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11 Crime Thrillers Like The Blacklist to Watch While You Wait for Season 10

Endure the extended offseason with these twisty shows

Liam Mathews
James Spader, The Blacklist

James Spader, The Blacklist

Zach Dilgard/NBC

NBC's kooky crime drama The Blacklist will return for Season 10, which puts it among the longest-running shows on TV right now. It will hit its milestone 200th episode early in the season. Unfortunately for fans of the series, it won't be back this fall; it's going to premiere at midseason. That extended offseason means viewers will have to find other shows that satisfy that Blacklist craving until new episodes drop. The good news is that even though there's nothing exactly like The Blacklist, because only The Blacklist has James Spader as enigmatic criminal mastermind Raymond "Red" Reddington, there are plenty of shows kind of like The Blacklist.

Fans keep coming back year after year for the show's endless intriguing twists, its pulse-pounding action, and its charismatic characters we've come to care about over the course of the better part of a decade. It's the kind of addictive show that makes you want to watch more shows like it. Fortunately, there are a lot of shows like The Blacklist — and we've rounded them up for your streaming pleasure. The series below include action shows with a combination of serialized and purely episodic storytelling, a dynamic like the one between Red and Liz Keen (Megan Boone), a task force with funny sidekicks, and The Blacklist's most important ingredient, James Spader himself. 

More recommendations:

The Blacklist: Redemption

Ryan Eggold and Famke Janssen, The Blacklist: Redemption

Ryan Eggold and Famke Janssen, The Blacklist: Redemption

Will Hart/NBCU Photo Bank/NBCUniversal via Getty Images via Getty Images

You may have forgotten by now, but The Blacklist briefly got a spin-off. The Blacklist: Redemption ran for one season in 2017. It followed Tom Keen (Ryan Eggold), shadowy covert operative and Liz's husband, as he teamed up with fellow Blacklisters Susan Hargrave (Famke Janssen), his mother who runs a mercenary business, and Matias Solomon (Edi Gathegi), as they take on cases where they're on the right side of the law. They're trying to get redemption for the bad things they did in their previous lives as career criminals. Redemption lacks the thing that made The Blacklist a success — James Spader — but it's still a fun thriller with a similar format to The Blacklist, and worth watching if you're a fan.

The Endgame

Morena Baccarin and Ryan Michelle Bathé as Val, The Endgame

Morena Baccarin and Ryan Michelle Bathé, The Endgame 

Eric Liebowitz/NBC

The Endgame and The Blacklist have nearly identical premises. On The Endgame, the head of a global criminal empire named Elena Federova (Morena Baccarin) turns herself in to the FBI in order to get closer to Agent Val Turner (Ryan Michelle Bathe), a morally and ethically upstanding agent to whom Federova has a mysterious connection. Federova and Turner work together to root out corrupt officials, while Turner tries to figure out what Federova really wants from her. Sounds like Red Reddington and Liz Keen (Megan Boone), doesn't it? The Endgame was canceled after one season, but it's still available on Peacock for Blacklist fans to check out.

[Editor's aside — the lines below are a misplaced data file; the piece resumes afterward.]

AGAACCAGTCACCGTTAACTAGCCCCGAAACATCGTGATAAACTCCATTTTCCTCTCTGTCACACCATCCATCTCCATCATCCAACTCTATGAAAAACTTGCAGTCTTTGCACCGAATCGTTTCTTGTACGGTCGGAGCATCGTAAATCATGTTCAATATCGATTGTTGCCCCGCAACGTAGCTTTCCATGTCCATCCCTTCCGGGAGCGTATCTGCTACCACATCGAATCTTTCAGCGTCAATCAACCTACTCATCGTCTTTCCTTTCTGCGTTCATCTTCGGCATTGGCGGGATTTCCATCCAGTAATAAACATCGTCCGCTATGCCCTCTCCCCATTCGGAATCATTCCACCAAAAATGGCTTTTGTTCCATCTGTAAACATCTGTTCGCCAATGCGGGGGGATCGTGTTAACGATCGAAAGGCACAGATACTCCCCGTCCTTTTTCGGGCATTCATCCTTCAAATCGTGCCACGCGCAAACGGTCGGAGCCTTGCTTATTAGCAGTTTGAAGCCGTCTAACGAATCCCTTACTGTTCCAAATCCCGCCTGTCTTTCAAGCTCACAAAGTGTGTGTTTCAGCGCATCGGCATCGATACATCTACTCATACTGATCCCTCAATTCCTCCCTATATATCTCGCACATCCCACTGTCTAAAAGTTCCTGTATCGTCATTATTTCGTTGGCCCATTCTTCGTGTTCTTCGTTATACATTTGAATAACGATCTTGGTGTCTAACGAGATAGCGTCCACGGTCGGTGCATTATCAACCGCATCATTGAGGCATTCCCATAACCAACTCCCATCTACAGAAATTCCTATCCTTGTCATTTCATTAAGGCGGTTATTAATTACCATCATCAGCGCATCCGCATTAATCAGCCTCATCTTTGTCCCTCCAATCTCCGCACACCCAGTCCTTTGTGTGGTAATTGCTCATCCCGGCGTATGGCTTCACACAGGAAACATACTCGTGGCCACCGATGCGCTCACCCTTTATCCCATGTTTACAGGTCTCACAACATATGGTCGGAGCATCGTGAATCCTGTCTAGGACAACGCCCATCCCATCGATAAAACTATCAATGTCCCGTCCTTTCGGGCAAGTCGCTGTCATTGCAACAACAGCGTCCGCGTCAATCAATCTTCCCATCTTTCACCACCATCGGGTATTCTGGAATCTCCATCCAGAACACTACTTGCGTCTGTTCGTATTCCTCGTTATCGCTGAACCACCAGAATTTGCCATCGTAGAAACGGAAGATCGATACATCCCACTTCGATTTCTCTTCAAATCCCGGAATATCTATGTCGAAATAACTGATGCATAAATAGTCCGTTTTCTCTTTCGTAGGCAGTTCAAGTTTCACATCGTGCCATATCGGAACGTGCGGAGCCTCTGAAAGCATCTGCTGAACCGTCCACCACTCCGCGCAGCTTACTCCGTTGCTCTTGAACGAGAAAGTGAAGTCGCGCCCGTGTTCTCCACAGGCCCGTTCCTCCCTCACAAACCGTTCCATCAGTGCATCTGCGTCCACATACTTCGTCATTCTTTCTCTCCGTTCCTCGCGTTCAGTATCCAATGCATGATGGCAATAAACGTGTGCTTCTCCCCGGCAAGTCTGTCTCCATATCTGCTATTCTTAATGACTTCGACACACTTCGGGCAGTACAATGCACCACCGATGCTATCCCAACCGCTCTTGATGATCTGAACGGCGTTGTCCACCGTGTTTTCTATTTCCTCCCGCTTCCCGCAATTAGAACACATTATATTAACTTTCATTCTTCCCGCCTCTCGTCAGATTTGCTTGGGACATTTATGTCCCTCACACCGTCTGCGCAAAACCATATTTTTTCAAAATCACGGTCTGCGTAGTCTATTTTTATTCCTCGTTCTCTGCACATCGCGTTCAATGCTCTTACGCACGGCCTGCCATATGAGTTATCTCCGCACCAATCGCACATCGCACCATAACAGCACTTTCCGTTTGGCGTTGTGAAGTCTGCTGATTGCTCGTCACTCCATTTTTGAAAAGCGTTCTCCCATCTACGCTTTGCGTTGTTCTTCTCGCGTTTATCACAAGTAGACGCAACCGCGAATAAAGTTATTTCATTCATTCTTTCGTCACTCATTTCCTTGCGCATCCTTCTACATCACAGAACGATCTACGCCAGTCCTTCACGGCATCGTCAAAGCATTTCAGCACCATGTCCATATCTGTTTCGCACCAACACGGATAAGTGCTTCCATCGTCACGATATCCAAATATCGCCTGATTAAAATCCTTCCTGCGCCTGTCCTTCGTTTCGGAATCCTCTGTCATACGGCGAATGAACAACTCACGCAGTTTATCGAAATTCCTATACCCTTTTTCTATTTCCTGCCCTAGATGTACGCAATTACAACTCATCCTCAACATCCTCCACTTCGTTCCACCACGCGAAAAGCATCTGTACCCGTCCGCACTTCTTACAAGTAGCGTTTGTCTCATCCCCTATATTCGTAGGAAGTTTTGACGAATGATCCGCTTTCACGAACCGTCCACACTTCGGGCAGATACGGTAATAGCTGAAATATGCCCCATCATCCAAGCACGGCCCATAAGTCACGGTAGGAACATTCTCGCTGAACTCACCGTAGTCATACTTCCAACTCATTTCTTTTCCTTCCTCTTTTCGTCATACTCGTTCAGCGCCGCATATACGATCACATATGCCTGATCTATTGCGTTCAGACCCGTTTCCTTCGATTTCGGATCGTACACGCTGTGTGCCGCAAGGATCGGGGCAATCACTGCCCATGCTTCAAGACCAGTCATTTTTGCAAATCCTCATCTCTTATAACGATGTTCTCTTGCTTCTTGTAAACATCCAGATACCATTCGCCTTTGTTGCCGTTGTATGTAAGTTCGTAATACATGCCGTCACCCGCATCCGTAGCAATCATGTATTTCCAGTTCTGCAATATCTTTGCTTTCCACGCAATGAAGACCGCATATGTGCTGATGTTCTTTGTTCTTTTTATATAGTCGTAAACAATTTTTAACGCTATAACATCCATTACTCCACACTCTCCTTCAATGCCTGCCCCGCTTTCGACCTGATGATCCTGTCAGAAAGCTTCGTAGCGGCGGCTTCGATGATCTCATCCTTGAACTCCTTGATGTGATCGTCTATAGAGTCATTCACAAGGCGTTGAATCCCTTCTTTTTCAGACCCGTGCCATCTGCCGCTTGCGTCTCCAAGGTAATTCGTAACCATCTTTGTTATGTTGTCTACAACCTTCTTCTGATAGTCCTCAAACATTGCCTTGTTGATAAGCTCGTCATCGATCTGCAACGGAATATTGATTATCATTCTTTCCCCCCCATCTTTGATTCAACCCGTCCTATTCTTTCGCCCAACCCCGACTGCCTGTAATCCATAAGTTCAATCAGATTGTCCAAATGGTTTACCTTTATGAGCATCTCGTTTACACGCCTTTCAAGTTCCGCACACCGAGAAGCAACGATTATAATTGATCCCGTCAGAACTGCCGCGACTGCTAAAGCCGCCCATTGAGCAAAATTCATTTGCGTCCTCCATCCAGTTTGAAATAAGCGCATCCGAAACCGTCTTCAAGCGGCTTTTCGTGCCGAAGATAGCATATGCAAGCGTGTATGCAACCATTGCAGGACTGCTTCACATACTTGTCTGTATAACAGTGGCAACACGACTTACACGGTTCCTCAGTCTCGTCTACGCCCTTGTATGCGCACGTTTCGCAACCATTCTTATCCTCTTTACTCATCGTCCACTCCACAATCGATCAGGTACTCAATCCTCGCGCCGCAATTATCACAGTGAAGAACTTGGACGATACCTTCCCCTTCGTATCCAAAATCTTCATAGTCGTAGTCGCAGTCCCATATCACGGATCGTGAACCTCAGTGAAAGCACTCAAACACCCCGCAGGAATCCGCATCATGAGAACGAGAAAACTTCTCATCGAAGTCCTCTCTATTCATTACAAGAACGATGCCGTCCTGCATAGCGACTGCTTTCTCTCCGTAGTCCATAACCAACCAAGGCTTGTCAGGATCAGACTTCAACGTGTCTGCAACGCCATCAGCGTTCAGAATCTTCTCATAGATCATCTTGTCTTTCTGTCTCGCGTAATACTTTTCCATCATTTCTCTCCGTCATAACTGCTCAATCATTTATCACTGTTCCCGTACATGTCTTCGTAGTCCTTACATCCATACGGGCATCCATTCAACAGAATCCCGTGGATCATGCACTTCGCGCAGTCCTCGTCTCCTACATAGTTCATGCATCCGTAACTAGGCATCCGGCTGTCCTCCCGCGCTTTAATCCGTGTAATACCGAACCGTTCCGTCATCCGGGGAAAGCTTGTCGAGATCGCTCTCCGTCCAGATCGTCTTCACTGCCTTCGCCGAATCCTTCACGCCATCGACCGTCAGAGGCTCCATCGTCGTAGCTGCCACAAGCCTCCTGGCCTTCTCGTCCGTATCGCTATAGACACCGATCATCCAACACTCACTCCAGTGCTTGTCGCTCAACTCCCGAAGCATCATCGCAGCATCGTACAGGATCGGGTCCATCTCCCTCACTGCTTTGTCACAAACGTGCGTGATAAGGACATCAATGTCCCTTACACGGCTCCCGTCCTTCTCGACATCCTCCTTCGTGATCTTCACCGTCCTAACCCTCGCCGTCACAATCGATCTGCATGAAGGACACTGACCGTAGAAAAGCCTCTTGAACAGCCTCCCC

Jaimie Alexander, Blindspot

Jaimie Alexander, Blindspot

Barbara Nitke/NBC/Warner Brothers

If you like The Blacklist, chances are you watched Blindspot, too, but if you didn't, it's definitely worth checking out. It's one of the shows most like The Blacklist on this list, in terms of overall vibe (and title). It was even paired with The Blacklist on NBC's schedule on several occasions throughout both shows' runs (Blindspot ended in 2020 after 100 episodes). Like The Blacklist, it's a show about an improbable ally helping the FBI solve crimes, in this case a tattooed amnesiac ass-kicker known only as Jane Doe (Jaimie Alexander), who was found in a duffel bag in Times Square. Like The Blacklist and the "Who is Red Reddington?" question, the show gets a lot of mileage out of untangling Jane's mysterious identity. It's a twisty and action-packed conspiracy thriller with a quirky sense of humor.

Person of Interest

Michael Emerson, Jim Caviezel; Person of Interest

Michael Emerson, Jim Caviezel; Person of Interest

Giovanni Rufino/Warner Bros. Entertainment Inc.

The Blacklist's core idea of a new bad guy each episode is shared by CBS' very underrated Person of Interest, in which an advanced artificial intelligence spits out the social security number of a person predicted to commit or be involved in a crime to a pair of dudes who investigate the situation and then act accordingly. Those two dudes are the Odd Couple pairing of computer nerd Harold Finch (Michael Emerson) and former secret op John Reese (Jim Caviezel), who forge one of TV's best bromances as the seasons go on. But beyond the basic procedural format, Person of Interest, from Westworld creator Jonathan Nolan, explores artificial intelligence and government corruption better than just about anything else. It's also disarmingly funny, features a great LGBTQ storyline, and features an adorable dog named Bear who will rip your throat out. 


Jennifer Garner, Alias

Jennifer Garner, Alias

Norman Jean Roy, ABC via Getty Images